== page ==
Sorry for the long delay between posts! We’ve been doing some traveling and I’ve been busier than usual at work. The good news is that I have lots to share. In addition to this post, I have some more great stories from the past weekend (for those who can’t wait, here is a teaser: http://www.youtube.com/watch?v=U1t3nS47RkU)
But before we get to that, I wanted to share our journey to the caves on the Eastern side of Hungary. They are located in an area know as Aggtelek, adjacent to the border with Slovakia. In total, there are 26 km of caves, which can be accessed from several different points. We did two separate tours starting from two different points. It is even possible to take a 7 km/12 hr journey from one end to the other; for this you leave the “beaten path” and have to ford streams and need lamps, etc. Maybe when the kids are older…
Our first tour started from the village fo Aggtelek and took us for a 1 hour tour through some of the more impressive rooms in the cave system, including the “concert hall” that you see below (yes, they reallly hold concerts here). Later in the afternoon, we took a 2 hour tour, starting a point midway in the caves and travelling a couple of kilometers to the other end. Since it is the “off-season” for the caves, we were the only ones on this tour and we had a really knowledgable and friendly tour guide. The kids really enjoyed seeing the hibernating bats hanging from the ceiling of the cave.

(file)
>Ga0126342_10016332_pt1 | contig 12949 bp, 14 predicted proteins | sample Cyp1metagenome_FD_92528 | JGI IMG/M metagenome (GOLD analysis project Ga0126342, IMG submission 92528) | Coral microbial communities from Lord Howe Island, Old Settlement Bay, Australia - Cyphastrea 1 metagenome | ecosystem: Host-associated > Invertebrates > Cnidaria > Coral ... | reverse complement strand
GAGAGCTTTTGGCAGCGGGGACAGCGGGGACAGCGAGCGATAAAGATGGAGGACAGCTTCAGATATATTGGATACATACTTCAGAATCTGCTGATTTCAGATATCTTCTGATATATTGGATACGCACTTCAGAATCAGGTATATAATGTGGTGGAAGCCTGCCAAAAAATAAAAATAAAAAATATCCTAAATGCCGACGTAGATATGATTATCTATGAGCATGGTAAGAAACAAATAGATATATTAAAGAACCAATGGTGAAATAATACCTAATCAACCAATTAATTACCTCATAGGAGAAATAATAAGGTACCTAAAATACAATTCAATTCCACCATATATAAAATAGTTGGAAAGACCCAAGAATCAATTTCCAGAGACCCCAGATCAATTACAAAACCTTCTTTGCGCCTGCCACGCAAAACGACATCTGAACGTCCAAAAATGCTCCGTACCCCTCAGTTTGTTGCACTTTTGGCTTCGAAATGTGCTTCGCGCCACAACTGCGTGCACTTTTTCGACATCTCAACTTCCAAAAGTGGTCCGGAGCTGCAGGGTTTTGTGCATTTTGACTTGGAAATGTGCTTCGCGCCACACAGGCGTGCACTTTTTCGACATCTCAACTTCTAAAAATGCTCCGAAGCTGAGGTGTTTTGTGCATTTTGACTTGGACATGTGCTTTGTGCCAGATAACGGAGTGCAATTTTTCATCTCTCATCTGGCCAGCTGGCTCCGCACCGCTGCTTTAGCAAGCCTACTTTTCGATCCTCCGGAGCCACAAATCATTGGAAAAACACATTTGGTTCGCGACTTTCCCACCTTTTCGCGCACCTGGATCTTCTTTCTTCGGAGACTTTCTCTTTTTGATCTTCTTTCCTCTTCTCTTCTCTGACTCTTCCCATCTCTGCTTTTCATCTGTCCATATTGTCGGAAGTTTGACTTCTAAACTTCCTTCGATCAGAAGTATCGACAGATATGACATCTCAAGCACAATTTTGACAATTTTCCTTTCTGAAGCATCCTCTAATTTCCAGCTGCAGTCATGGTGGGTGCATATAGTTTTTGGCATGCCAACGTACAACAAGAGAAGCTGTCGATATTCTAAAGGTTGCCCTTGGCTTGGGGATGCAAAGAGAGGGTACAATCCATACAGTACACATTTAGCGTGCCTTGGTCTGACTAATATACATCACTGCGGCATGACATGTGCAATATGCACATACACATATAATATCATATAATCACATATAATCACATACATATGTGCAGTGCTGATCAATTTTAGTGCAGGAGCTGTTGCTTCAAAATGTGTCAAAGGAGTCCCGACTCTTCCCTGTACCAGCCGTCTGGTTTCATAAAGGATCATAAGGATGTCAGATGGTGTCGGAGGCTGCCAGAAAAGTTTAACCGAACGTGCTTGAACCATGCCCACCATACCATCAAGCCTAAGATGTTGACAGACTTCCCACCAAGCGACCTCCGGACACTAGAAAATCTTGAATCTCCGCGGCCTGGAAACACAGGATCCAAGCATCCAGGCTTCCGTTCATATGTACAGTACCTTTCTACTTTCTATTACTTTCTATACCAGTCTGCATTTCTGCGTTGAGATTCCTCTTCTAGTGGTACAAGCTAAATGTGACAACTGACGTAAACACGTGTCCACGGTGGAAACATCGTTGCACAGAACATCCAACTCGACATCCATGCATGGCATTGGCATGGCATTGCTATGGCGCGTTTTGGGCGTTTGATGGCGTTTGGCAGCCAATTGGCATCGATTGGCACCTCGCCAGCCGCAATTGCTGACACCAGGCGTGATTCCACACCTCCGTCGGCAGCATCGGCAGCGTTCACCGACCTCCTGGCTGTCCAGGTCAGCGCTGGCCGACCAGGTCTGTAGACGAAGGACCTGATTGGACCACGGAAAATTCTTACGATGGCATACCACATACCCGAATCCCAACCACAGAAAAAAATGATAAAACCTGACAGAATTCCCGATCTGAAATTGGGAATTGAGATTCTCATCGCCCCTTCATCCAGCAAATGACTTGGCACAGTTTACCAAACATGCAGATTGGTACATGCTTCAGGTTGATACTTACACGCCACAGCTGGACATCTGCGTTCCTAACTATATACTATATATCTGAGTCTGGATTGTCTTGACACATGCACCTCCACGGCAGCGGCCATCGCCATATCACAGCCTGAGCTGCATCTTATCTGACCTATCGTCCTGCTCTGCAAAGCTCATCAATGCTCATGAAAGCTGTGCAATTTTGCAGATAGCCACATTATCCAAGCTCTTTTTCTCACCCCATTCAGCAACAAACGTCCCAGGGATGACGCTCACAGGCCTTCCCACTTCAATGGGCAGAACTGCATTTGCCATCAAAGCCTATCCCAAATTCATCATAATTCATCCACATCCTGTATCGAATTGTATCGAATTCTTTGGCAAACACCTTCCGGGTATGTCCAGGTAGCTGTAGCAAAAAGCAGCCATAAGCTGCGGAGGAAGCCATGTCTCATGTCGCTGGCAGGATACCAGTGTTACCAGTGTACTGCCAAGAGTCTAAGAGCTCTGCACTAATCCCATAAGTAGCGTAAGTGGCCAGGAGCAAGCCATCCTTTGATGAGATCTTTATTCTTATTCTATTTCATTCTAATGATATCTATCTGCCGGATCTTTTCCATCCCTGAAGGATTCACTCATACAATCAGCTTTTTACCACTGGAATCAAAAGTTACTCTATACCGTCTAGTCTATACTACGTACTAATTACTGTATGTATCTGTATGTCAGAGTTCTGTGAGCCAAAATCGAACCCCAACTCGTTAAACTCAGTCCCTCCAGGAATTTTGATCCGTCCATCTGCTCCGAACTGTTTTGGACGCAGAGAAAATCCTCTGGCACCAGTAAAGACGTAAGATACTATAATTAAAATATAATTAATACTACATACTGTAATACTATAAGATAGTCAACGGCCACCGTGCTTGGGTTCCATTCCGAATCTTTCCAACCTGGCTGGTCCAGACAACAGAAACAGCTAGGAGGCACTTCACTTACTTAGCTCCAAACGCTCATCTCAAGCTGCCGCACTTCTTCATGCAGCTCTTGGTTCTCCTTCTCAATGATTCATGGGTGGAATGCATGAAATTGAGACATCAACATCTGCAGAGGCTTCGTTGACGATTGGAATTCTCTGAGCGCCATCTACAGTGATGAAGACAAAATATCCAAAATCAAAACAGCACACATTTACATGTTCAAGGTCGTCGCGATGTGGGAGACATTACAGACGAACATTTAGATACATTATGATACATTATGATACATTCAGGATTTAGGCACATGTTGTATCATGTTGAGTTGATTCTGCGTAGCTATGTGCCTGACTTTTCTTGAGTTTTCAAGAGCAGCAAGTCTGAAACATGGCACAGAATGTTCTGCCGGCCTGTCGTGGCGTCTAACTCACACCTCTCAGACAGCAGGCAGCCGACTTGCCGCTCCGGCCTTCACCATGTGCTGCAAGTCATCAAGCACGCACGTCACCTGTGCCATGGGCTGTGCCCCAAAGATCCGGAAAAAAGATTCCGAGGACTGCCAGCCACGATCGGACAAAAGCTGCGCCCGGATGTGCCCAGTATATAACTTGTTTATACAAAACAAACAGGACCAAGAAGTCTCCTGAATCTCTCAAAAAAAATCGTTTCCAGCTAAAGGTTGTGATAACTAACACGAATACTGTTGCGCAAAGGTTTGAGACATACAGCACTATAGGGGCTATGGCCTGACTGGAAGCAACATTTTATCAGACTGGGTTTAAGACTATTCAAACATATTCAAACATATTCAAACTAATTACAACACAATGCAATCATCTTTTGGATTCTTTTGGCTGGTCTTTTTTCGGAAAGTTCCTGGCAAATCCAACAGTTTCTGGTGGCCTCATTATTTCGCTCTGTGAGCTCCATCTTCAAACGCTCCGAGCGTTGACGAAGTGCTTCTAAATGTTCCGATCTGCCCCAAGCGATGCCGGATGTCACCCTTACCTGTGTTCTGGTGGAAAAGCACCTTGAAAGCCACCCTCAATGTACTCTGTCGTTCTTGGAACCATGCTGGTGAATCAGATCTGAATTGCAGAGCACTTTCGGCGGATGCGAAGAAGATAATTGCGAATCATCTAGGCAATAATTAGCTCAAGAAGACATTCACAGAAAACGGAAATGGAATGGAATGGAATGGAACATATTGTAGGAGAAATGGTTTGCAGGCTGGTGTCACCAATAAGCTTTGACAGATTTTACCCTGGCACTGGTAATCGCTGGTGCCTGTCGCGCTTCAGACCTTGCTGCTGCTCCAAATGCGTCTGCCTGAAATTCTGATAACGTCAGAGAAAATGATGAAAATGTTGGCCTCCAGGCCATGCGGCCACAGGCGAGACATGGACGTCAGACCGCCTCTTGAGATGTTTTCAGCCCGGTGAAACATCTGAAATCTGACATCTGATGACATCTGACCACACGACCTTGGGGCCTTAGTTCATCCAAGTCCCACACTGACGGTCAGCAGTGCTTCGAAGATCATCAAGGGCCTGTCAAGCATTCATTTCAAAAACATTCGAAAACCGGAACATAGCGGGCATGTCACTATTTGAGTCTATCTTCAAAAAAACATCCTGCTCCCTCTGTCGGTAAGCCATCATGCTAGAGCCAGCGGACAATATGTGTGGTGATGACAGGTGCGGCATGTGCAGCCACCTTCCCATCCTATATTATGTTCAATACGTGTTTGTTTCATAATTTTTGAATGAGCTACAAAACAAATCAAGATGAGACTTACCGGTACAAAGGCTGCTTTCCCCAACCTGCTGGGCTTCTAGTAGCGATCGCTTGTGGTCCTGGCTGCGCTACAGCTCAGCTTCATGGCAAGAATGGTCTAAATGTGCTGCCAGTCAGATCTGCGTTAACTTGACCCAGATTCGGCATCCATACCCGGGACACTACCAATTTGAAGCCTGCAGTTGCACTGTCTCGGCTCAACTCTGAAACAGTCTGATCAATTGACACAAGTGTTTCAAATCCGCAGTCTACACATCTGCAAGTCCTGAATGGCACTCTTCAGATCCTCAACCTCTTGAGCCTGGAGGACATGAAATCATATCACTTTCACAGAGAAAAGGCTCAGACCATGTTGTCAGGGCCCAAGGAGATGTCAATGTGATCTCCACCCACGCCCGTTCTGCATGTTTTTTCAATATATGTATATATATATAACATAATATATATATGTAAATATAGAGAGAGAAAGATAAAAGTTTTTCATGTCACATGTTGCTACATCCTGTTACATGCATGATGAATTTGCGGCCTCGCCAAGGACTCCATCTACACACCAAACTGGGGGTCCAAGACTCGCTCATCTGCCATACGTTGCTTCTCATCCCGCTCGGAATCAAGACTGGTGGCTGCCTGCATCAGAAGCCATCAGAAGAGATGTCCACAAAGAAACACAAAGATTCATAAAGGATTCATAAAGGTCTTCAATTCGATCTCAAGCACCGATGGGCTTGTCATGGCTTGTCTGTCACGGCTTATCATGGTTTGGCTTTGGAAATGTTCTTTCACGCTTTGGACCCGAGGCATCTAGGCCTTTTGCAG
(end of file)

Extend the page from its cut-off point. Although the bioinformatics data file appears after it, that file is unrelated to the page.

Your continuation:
The caves of Aggtelek are really a wonderful and underappreciated part of the country. Because the area is fairly isolated and not near and large metropolitan areas, it doesn’t get much hype. Nonetheless, they’ve done a great job of developing the area (with some help from some joint EU grants they have with their Slovakian counterparts) for tourism. For instance, we stayed at a great, new apartment house that is rented out by the Hungarian National Parks service; it wasn’t expensive and was the perfect place for us. We were hoping to also do some hiking in the area, but the weather did not cooperate (fortunately, the weather in the caves is the same year-round).
On the trip back to Budapest, we stopped at yet another cave — Miskolctapolca. This cave experience is less scholarly than the others; inside these caves have been built an extensive set of pools and baths. Needless to say, the kids (and adults) had a great time swimming. In particular, I enjoyed the warm baths on the upper level, but I was less thrilled about having to follow Matthew into the cooler baths!